The 2016 Republican nominating contest will eventually boil down to a two-man race between a pair of Senate freshmen: Marco Rubio of Florida and Ted Cruz of Texas. That's the emerging theory advanced by a growing number of political prognosticators in recent weeks as both candidates trend upward in national polling. To wit, here's Matt Lewis during Tuesday night's presidential debate:
Tonight was a step toward the Cruz vs Rubio final act a lot of us are anxious to see.— Matt Lewis (@mattklewis) November 11, 2015
It's not hard to see the appeal of such a denouement. The prospect of two smart, energetic, fresh-on-the-scene conservatives going blow for blow on policy and personality with the party's crown at stake is exciting. Republican voters could do a lot worse than being asked to weigh which of these conservative young Hispanics is best equipped to beat Democrats' old news, baggage-laden, Ruling Class fixture in a general election. The New York Times' Ross Douthat games out how a Rubio vs. Cruz dynamic might unfold, noting that Cruz appeared to lay the groundwork for advancing an anti-Rubio case at the debate -- a preview of potential coming attractions that didn't go unnoticed by a number of sharp observers:
In several different moments we watched a preview of the way that Ted Cruz intends to go after Marco Rubio if and when the field begins to winnow and the two of them rise toward the top. Coppins cites a couple of Cruz lines on immigration and sugar subsidies that were clearly implied digs at Rubio; I would add Cruz’s stress on how his own tax and spending plan adds up (it doesn’t, really, but compared to Rubio’s it does) and his attempt to position himself in between Rubio and Paul when the two clashed on foreign policy. Add them all together and you have a clear blueprint for an anti-Rubio offensive: Attack sharply on immigration, find his Floridian weakness on corporate welfare, claim the mantle of fiscal hawkishness at home and cast Rubio as a little too Wilsonian abroad. I’m not sure what to think about the wisdom of unrolling the blueprint without going after Rubio directly. Cruz is probably wise not to explicitly attack his fellow senator just yet, but there’s something too-clever-by-half about the kind of telegraphing he’s engaged in. But still, it’s not like Rubio’s team can’t see what’s coming whether Cruz telegraphs it or not...For now, [Rubio is] smoothly returning to speech material in all his [debate] answers, and that’s working well. But he won’t be allowed to do that indefinitely; at some point Cruz will try to hold his feet to the fire, and then we’ll have a better sense of whether Rubio really deserves the “effective frontrunner” status so many of us have imputed to him...it must be said that Cruz’s positioning is very impressively calibrated at the moment. And if he gets the war with Rubio he’s clearly planning for, then regardless of the outcome we should prepare for some pretty interesting political television this winter — and perhaps this spring as well.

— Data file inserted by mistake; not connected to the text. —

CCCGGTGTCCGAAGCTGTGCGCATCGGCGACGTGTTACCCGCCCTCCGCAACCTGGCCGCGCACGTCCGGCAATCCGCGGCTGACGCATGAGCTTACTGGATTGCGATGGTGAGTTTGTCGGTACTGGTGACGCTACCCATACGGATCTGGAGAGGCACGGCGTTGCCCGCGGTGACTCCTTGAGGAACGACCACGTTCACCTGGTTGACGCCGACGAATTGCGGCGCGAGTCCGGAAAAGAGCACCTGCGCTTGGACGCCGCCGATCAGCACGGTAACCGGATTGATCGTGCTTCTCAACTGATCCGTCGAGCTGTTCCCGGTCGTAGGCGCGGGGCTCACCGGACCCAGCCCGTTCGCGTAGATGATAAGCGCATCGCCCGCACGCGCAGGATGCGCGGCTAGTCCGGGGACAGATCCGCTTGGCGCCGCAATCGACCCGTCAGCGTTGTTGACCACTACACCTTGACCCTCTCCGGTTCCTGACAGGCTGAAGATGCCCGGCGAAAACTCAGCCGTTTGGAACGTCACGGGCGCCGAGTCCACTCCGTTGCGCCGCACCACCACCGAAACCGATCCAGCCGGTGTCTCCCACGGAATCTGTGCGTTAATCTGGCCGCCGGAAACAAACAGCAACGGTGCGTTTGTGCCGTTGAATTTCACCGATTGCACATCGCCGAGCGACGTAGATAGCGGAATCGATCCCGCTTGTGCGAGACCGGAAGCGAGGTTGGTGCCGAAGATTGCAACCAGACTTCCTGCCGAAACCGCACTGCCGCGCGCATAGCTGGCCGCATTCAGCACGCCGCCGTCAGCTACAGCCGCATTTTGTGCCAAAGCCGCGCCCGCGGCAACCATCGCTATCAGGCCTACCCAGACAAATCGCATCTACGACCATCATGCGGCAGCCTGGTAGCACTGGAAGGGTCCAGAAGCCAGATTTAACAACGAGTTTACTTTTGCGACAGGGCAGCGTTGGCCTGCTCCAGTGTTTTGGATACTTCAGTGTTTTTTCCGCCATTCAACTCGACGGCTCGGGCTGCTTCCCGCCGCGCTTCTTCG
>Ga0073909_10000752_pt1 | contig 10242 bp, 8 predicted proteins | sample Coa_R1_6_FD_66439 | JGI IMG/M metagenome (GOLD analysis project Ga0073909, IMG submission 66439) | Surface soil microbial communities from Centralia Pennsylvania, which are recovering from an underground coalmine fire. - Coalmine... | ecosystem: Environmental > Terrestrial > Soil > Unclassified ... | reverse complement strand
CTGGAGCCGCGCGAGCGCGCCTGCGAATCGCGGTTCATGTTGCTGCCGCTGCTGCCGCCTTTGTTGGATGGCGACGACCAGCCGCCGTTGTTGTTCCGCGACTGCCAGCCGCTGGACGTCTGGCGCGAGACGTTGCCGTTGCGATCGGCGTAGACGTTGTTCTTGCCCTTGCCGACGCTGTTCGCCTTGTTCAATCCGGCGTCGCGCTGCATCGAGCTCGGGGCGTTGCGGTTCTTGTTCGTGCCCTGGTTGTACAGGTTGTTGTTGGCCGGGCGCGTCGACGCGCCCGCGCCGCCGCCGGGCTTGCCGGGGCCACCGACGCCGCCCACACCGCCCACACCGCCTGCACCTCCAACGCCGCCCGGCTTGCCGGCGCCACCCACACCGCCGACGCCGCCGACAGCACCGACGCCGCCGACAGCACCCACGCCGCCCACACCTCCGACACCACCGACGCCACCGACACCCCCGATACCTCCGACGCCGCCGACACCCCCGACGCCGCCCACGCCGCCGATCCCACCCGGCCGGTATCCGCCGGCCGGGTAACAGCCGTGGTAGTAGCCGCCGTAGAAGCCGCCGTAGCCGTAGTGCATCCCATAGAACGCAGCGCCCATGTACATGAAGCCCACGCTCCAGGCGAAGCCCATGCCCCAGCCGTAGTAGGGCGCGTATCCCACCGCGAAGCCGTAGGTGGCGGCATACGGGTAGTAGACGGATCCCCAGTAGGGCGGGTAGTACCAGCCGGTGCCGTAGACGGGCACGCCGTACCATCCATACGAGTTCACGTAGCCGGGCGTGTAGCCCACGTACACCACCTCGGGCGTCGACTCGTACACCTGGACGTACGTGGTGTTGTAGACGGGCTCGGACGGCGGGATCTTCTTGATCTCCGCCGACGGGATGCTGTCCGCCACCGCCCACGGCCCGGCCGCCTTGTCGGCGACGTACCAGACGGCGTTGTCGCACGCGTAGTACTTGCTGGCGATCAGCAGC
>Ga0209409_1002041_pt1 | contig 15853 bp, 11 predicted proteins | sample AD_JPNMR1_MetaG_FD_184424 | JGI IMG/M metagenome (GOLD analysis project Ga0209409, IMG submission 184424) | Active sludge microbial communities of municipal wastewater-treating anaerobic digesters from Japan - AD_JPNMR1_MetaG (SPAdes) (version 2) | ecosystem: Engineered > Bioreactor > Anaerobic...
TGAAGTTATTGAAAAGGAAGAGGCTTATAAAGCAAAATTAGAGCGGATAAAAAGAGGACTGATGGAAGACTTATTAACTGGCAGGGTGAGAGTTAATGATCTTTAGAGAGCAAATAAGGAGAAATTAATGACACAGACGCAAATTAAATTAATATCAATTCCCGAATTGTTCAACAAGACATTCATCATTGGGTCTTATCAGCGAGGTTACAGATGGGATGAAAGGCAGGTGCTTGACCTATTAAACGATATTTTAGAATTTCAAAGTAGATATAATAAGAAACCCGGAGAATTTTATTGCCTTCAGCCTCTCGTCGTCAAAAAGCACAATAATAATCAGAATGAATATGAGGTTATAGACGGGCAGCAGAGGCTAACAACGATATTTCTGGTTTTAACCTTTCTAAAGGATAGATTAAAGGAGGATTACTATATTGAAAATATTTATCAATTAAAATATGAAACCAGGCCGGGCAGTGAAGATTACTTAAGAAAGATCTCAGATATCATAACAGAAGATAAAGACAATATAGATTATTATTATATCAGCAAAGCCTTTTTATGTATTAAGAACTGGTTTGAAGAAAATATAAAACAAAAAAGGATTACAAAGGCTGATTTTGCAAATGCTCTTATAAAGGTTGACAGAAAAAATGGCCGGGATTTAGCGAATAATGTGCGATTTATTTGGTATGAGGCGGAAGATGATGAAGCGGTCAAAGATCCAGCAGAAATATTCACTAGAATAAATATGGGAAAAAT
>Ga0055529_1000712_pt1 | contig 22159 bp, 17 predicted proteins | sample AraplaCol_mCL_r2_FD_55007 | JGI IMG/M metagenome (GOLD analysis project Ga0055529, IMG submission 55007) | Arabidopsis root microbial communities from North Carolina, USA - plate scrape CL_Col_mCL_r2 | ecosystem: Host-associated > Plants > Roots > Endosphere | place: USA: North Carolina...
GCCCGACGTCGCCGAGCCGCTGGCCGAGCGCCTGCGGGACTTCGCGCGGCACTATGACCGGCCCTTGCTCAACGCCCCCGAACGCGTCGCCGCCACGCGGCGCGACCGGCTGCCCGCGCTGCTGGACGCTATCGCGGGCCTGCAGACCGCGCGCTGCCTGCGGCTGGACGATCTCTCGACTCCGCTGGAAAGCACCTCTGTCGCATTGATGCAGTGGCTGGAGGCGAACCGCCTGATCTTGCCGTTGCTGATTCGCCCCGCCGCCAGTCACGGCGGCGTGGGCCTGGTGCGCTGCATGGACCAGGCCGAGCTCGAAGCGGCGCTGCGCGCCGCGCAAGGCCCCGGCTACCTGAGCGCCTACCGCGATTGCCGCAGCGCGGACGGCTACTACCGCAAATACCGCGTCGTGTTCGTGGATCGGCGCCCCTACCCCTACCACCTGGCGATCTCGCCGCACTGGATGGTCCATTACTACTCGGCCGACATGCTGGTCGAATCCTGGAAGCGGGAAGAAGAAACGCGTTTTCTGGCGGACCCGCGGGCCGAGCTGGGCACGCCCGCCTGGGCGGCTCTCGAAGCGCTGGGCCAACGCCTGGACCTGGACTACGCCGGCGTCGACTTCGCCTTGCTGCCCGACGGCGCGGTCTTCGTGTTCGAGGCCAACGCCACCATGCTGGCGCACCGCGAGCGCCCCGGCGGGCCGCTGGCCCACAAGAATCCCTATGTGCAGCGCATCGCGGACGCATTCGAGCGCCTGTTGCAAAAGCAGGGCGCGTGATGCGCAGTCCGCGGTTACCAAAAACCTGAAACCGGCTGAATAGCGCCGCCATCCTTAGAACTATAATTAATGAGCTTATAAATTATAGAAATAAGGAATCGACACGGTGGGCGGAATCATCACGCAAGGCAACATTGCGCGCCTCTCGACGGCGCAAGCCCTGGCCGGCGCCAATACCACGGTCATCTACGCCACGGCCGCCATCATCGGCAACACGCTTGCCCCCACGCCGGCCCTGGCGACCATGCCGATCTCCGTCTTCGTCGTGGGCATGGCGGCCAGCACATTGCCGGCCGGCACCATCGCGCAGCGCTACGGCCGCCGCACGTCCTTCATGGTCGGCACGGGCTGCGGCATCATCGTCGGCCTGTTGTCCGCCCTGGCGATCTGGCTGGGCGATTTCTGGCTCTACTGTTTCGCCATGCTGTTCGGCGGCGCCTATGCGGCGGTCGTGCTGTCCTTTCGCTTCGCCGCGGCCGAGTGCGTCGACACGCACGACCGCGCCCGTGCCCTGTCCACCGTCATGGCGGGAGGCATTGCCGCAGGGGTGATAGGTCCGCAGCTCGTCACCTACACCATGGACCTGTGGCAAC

Cruz's 'telegraphing' grew even more explicit during a post-debate interview with Neil Cavuto in which the Texan happily discussed the prospect of a two-person battle between a conservative and a "moderate," going out of his way to imagine himself and Rubio in those respective roles. If -- if -- the nomination does come down to Rubio and Cruz, I suspect that one exchange from Tuesday evening's forum neatly illustrates each man's style and allure. Challenged by FBN moderator Maria Bartiromo on Hillary Clinton's experience and "impressive resume," both candidates took a crack at responding: